A new generation is about to wade into the waters of the internet.
The threats children face are many of the same ones as adults, such as fake websites, viruses, collection of personal information and other scams. Keeping children safe online also involves a different type of danger: bullying.
“It is a sad fact that young children and older students can be harassed, threatened and embarrassed by their peers,” said to CT Better Business Bureau spokesman Howard Schwartz. “Most bullying occurs through social media and email.”
Parents can help protect their children online by using parental controls with filters that can block certain sites and content.
There is also software that can reveal what websites your children are visiting.
Parental oversight of young children on the internet goes beyond laptops, PCs and Macs.
Smart phones and tablets are also computers and present the same risks. If it’s a smart device, you can restrict the hours that children can use it.
Another area that requires parental instruction and oversight is social media. Many children have social media profiles, and there may be school or other groups with social media pages.
Children should be taught that people who want to be their friend or follow them online may not be who they seem to be, and may present a danger.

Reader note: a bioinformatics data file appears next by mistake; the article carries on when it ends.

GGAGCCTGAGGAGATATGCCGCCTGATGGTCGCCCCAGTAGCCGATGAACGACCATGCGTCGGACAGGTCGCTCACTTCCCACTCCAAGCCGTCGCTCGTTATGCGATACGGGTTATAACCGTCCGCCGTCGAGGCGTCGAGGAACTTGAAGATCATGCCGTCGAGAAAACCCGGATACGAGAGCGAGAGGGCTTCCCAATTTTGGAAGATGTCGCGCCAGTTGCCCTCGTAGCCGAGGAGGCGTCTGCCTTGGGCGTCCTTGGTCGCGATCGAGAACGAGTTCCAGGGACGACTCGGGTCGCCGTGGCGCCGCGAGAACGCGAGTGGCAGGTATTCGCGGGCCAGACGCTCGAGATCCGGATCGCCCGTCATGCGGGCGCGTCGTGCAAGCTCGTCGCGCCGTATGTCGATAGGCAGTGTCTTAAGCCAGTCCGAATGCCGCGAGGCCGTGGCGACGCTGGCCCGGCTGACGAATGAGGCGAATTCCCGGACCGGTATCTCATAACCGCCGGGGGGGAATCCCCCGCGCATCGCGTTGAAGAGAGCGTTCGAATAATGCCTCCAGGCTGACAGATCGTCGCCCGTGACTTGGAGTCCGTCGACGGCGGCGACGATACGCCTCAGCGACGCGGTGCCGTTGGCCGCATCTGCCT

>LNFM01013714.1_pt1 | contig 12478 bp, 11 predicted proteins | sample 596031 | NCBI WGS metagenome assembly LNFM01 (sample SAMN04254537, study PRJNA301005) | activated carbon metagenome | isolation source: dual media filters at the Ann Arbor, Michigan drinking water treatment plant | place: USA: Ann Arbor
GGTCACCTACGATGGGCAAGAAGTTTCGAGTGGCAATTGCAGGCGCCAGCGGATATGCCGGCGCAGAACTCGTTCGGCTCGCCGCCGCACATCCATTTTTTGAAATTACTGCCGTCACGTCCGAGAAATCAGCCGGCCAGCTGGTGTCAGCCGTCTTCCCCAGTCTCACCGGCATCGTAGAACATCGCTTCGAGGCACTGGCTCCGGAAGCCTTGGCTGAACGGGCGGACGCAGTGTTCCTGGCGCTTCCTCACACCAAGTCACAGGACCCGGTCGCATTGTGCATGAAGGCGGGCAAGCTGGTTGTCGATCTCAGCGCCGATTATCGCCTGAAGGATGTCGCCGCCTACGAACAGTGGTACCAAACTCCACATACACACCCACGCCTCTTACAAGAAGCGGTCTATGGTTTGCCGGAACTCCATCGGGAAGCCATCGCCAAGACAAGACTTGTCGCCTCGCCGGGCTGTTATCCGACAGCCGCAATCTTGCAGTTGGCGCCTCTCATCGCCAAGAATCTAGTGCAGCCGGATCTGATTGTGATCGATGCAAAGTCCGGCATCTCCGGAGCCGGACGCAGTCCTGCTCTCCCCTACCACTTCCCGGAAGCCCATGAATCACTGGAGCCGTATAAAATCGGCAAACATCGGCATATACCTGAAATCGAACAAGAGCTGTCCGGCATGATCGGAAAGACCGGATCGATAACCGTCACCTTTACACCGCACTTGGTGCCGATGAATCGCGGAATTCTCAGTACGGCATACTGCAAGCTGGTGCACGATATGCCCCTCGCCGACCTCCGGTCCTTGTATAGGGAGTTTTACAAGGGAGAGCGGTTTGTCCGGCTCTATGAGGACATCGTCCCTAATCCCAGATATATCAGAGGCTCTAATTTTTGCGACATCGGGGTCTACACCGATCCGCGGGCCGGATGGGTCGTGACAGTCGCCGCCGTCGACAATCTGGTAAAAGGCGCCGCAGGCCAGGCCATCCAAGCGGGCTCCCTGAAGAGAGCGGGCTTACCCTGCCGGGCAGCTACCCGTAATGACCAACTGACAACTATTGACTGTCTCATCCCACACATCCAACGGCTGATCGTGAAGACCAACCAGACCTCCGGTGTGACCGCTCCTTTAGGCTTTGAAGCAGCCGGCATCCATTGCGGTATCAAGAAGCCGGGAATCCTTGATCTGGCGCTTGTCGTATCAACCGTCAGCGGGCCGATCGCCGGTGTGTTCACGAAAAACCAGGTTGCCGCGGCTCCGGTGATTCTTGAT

Children may lack the maturity and judgement to know how to protect themselves from stalkers, and how to deal with pop-up ads with phony coupons, friend requests and games.
Tips to keep your child safe as he or she begins to explore the internet:
Monitor their activities – Keep computers within your view when your child is in the learning stages, and watch over them until you are comfortable with their internet skills.
Create their accounts – This can help you control the safety of your children’s activities, whether they are creating social media profiles or signing up for any service, email, game or website.
Check privacy settings – When your child is ready for social media make sure that only friends can see their profiles, and explain the risks of engaging with people they don’t know.
Discuss the limits of sharing – That includes anything that identifies the child, the family, the school, telephone numbers, address, birthdays and family photos.
Keep the lines of communication open – You will want to know if anyone is trolling, pestering or bullying your child to enable you to intervene as quickly as possible.